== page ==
Document Type

Theses, Masters


Available under a Creative Commons Attribution Non-Commercial Share Alike 4.0 International Licence


5.3 EDUCATIONAL SCIENCES, *training, *pedagogy

Publication Details

A thesis submitted to the Dublin Institute of Technology in part fulfilment of the requirements for award on Masters (M.A.) in Third Level Learning and Teaching.


This phenomenological study examines the employers’ experiences of student work placement in quantity surveying practices. The principal aim of the research is to provide a composite comprehensive description of the work placement educational approach as experienced by of quantity surveying employers by presenting the issues, benefits and drawbacks associated with the approach.

The research design is interpretivist and qualitative in nature. The data was gathered through a series of one pilot and four phenomenological interviews with senior representatives of the quantity surveying profession. The primary concern was to gather rich and deep data which would allow a credible account of the approach to be composed from the employers’ perspective. The design recognises the limitations of the research and acknowledges that the findings are not exhaustive.

The research has established the following main findings:

The participants reported highly positive experiences of employing work placement students and that the approach works well in practice. It emerged, however, that smaller practices experienced some difficulties in securing placement students and that the larger quantity surveying practices and construction companies were better placed to recruit placement students. The participants expected the placement student to be capable of carrying out basic measurement tasks under supervision within a team structure to support the production of a range of tender and cost planning documents. The participants commented favourably about the students’ ability to perform these tasks.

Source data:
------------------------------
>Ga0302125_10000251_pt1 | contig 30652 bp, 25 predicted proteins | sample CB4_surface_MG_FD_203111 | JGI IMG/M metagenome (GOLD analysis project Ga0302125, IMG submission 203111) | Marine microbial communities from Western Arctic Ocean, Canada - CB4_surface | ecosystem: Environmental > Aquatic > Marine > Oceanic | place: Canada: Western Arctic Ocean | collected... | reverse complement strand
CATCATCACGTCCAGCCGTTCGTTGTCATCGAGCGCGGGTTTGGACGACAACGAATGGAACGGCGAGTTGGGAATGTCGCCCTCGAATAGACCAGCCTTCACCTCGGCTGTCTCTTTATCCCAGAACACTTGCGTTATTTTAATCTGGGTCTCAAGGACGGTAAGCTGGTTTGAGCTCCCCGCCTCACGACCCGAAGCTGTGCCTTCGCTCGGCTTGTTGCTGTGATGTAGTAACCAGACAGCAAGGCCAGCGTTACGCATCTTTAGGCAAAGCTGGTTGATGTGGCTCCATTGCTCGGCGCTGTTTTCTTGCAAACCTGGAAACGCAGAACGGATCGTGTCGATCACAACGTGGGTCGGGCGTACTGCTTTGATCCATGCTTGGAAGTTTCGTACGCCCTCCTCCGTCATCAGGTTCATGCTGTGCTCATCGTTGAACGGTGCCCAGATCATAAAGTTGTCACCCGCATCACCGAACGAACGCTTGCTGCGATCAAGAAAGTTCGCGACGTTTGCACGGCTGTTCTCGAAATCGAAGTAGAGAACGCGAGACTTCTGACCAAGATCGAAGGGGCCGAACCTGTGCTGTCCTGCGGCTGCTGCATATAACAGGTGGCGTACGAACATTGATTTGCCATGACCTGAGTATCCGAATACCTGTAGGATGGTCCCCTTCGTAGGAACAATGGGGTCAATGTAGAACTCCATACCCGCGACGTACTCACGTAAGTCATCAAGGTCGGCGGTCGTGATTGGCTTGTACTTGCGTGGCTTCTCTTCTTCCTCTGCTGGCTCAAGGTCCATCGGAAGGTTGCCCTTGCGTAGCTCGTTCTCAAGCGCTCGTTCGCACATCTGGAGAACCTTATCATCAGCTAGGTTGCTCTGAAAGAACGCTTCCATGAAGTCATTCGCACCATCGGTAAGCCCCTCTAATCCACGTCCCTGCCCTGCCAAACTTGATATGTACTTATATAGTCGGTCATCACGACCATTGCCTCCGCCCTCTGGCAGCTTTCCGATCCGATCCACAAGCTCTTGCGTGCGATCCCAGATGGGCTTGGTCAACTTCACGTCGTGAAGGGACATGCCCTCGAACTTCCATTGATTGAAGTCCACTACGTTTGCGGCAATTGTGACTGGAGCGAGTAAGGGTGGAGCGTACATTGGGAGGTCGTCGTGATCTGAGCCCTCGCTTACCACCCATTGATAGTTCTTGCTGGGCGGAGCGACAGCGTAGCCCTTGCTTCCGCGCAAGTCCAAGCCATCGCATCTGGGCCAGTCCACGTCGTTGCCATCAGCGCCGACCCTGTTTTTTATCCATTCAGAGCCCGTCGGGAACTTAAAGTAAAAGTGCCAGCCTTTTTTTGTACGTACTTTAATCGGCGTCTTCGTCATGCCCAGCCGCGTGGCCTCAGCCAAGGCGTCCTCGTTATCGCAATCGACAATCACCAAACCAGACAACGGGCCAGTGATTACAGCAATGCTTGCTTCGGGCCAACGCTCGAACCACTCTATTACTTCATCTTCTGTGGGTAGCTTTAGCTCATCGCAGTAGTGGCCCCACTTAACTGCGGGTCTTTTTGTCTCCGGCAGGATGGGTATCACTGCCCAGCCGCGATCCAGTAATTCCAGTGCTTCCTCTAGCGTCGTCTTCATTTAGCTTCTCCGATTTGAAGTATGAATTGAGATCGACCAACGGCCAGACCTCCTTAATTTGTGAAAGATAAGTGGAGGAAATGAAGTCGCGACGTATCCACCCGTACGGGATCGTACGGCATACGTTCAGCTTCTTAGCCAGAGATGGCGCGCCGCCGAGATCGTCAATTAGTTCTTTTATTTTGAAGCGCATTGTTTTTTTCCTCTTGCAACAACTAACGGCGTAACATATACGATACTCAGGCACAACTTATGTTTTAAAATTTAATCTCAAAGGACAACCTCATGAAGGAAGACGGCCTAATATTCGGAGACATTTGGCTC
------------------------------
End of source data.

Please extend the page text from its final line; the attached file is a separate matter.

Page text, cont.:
The participants reported that the College, in general, maintained a background presence and allowed the participants a high degree of autonomy in managing the students’ experience. The participants considered their function was to provide the students with good experience and encouraged the students to apply for membership of the professional institutions. They maintained a high degree of control and supervision over the students and were aware of their status as learners.

The participants felt that the work placement approach provided valuable opportunities to recruit short term staff and vet them as potential full-time employees. They reported few problems which would not be encountered in employing young staff in any case. In general they consider work placement graduates to be more employable than their full time equivalents.

The principle conclusion is that there is a strong argument for adopting and implementing a work placement approach in quantity surveying education courses.